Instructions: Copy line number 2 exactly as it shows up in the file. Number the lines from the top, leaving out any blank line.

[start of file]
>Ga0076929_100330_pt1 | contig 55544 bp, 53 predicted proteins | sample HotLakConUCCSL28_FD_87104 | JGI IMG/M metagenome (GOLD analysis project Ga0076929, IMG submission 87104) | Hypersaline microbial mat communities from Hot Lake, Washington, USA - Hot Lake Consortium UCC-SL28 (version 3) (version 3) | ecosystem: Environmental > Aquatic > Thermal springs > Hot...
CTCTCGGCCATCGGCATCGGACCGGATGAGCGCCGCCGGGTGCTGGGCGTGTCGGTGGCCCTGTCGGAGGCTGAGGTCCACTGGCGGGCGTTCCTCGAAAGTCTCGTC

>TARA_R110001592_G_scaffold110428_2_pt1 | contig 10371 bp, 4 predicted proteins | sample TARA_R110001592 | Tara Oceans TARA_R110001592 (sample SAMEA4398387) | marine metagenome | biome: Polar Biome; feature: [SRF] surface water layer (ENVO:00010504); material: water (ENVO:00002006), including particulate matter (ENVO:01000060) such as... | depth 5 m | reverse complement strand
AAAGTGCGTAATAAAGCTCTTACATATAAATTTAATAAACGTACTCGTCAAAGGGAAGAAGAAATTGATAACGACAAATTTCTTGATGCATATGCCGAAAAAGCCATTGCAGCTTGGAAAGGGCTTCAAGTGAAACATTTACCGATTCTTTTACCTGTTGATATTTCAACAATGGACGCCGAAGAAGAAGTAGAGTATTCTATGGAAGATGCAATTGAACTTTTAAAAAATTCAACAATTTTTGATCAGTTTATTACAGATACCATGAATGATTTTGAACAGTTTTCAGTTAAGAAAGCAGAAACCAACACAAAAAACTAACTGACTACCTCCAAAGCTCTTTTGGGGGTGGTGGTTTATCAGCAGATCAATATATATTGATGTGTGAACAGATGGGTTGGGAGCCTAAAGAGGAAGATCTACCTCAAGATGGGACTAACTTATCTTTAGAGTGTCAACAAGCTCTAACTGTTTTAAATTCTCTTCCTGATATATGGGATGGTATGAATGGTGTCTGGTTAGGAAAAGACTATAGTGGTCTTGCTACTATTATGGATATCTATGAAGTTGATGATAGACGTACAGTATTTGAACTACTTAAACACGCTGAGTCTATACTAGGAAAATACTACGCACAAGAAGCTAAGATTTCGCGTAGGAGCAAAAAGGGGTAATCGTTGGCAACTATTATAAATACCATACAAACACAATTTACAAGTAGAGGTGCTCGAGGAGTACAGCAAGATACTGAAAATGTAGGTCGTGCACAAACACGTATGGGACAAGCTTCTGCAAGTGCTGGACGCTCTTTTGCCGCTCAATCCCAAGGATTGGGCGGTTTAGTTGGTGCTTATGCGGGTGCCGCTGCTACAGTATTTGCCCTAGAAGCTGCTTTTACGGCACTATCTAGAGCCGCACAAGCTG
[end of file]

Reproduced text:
CTCTCGGCCATCGGCATCGGACCGGATGAGCGCCGCCGGGTGCTGGGCGTGTCGGTGGCCCTGTCGGAGGCTGAGGTCCACTGGCGGGCGTTCCTCGAAAGTCTCGTC